Want to communicate better with city hall? You may be able to if the purported goals of a new, seven-page policy go into effect.
Wheels started turning on this lengthy document about a year ago when the city, flush with an expanding budget and expanding revenues, created a job for the sole purpose of overseeing how staff visits within its ranks and with the public. I suppose that’s progress. I hope it will help city business be more transparent.
The city appears to want to do a better job of communicating with the public. It’s also concerned about its image, judging from the proposal set to be approved just after press time when the council meets this week. The city unveiled the lengthy “communication plan and policies” last Friday, giving the public little time to digest the document before a scheduled vote Wednesday evening. But no matter; there is no public hearing on the matter anyway. It can be approved, denied or tweaked on the whims of the council. The plan was just one item on the hefty July 25 agenda, including but not limited to public hearings on wastewater service rates and revenue bonds, rules guiding public contributions, proposed revisions to business licensure, and closed sessions regarding “pending or reasonably imminent” legal matters and touchy personnel issues.
The Pioneer Day holiday on Tuesday threw a monkey wrench into the city’s customary schedule, delaying the regular meeting by a day and making it difficult for us in the weekly news business to report in a timely manner what is discussed and approved by the city. The county council operated in similar style last week, conducting its meeting Wednesday afternoon instead of the previous day.
We realize we are just one cog in the information cycle. Aside from our coverage, city council meetings are live-streamed, tweeted, Face-booked and gossiped about. And people can still attend and speak in person if they so desire. But how and when they speak has changed over the last little while. Under new standards, folks have got to be precise about what they say and at what time during meetings they can say it. But again, I suppose that’s progress. Public comments have got to be controlled to keep meetings running smoothly.
And that’s what I see as I read the city’s communication policy. Control. The policy “embraces the importance of citizens involvement,” and fosters “active participants in the overall decision-making process whenever possible,” according to the policy’s introduction. So listen up, readers, the city wants you to be involved! The plan wants to help “improve citizen confidence in government,” according to the document, and aims to highlight “key messages of government, as determined by Moab’s elected officials…” It is designed to help the public— voters and taxpayers—“understand their role in civic participation,” and to what level they may be active.
Further, the policy seeks to “protect the brand by ensuring that one voice represents the city, with a common tone and consistent message.” The city will conduct internal communication audits, and document what staff members are saying. There is a litany of rules about emails, which “must never include” personal quotes.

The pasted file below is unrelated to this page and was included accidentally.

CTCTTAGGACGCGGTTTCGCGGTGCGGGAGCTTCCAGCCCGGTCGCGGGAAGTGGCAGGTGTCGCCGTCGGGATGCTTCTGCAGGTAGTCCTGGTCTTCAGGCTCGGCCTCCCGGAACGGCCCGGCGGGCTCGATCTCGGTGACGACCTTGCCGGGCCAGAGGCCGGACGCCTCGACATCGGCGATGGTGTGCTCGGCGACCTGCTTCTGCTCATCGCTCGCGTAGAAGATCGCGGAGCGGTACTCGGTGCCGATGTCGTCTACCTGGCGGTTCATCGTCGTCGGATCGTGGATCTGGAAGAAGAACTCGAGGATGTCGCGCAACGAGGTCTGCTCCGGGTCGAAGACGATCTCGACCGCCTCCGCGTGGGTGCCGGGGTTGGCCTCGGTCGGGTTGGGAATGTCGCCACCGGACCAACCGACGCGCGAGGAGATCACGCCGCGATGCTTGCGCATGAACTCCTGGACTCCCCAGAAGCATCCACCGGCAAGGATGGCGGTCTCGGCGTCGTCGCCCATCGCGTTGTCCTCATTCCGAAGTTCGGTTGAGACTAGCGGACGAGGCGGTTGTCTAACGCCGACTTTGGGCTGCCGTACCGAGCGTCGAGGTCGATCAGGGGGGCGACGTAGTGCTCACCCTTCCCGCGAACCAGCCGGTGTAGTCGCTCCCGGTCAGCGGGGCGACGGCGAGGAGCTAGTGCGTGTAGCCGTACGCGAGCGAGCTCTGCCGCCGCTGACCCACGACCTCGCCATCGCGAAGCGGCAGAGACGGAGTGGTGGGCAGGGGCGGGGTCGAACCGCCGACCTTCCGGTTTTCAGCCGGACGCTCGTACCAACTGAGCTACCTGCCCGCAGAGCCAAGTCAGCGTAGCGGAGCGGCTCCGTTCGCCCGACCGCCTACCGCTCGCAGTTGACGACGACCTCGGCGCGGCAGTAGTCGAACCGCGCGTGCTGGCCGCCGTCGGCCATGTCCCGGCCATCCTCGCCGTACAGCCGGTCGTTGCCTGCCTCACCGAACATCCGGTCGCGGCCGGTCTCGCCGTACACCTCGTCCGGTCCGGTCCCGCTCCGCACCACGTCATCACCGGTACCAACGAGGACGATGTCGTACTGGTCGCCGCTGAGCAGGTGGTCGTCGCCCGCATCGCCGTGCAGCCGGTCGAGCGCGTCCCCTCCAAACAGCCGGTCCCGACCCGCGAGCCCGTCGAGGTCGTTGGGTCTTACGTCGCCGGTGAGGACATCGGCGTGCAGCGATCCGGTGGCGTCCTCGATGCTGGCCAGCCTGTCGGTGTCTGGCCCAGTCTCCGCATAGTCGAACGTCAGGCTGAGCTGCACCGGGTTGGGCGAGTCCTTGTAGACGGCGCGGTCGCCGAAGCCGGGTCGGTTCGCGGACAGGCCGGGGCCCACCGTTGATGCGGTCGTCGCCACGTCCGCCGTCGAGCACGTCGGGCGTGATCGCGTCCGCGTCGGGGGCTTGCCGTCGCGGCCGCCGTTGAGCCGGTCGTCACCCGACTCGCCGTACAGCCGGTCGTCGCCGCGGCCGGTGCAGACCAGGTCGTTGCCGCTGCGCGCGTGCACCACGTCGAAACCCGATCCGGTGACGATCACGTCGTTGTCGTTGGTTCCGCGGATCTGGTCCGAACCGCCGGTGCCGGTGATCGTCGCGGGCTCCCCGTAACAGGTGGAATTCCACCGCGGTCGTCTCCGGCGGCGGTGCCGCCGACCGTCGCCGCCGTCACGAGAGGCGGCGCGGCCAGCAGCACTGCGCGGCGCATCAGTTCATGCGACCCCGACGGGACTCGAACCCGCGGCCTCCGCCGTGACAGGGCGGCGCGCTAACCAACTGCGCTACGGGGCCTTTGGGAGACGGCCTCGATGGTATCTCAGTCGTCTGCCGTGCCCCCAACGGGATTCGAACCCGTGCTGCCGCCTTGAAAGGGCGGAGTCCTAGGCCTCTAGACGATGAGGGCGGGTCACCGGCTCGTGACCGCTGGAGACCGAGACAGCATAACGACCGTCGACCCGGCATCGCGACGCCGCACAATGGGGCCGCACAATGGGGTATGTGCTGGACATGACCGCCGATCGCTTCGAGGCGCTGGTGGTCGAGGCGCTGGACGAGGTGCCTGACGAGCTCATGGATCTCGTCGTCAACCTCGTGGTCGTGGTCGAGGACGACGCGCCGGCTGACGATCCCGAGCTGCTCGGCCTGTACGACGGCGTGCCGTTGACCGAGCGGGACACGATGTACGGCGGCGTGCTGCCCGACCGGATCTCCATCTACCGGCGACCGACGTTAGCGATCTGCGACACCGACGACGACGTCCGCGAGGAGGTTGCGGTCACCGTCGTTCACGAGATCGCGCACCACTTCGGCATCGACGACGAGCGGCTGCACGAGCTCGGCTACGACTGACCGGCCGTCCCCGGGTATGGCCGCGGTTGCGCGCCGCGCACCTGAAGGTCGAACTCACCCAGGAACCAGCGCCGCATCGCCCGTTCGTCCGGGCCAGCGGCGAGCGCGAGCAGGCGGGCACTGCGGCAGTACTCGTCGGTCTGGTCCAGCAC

Actually, this all gives me pause to wonder what’s missing between the lines. Are decades’-old methods not working? Does information from the city have to be sifted through a sanitizer? Perhaps the city is simply so sensitive about the Rebecca Davidson era that it never wants to lose face again on the levels that it reached under her management.
If I were to research civic policies in metropolitan areas, such as Salt Lake City where our current city manager once worked, I’d probably find boilerplate policies like the one floated this week by our city. It’s probably common procedure among bigger governmental entities that can afford it. And that’s the key: city coffers are flush with money.
The new rules seek to engage residents and “build bridges,” hosting events such as town hall meetings, youth and citizen academies, creating newsletters, making frequent social media posts, all of which are necessary “due to reduced coverage from traditional media organizations,” says the policy. I guess the officials who have mandated this policy think we are lacking in our coverage of the city. But it makes me wonder what they don’t want us to know.
I hope the individual talent of the city’s staff in its many departments will still be apparent under this new style of communication. Even though the city is finding it “more and more difficult to tell [their] story,” according to the policy, we here at the newspaper will still try to help decipher it for you. It’s a challenge to which we are committed. Communication and watch-dogging the government are key to a healthy society.
To the people: Don’t hesitate to pick up the phone and call one or more of your five city council members and the mayor when you have questions and input. They were elected by us to be sounding boards and decision-makers on our behalf. Hopefully they will be able to think and respond on their own.
As for city staffers, perhaps they will be happy to have one less thing to do—answer to the public—even if they are on the front lines of issues. I guess this is just the way of government communication as our society moves forward, in communities that can afford such control.
ByBy Sena Taylor Hauer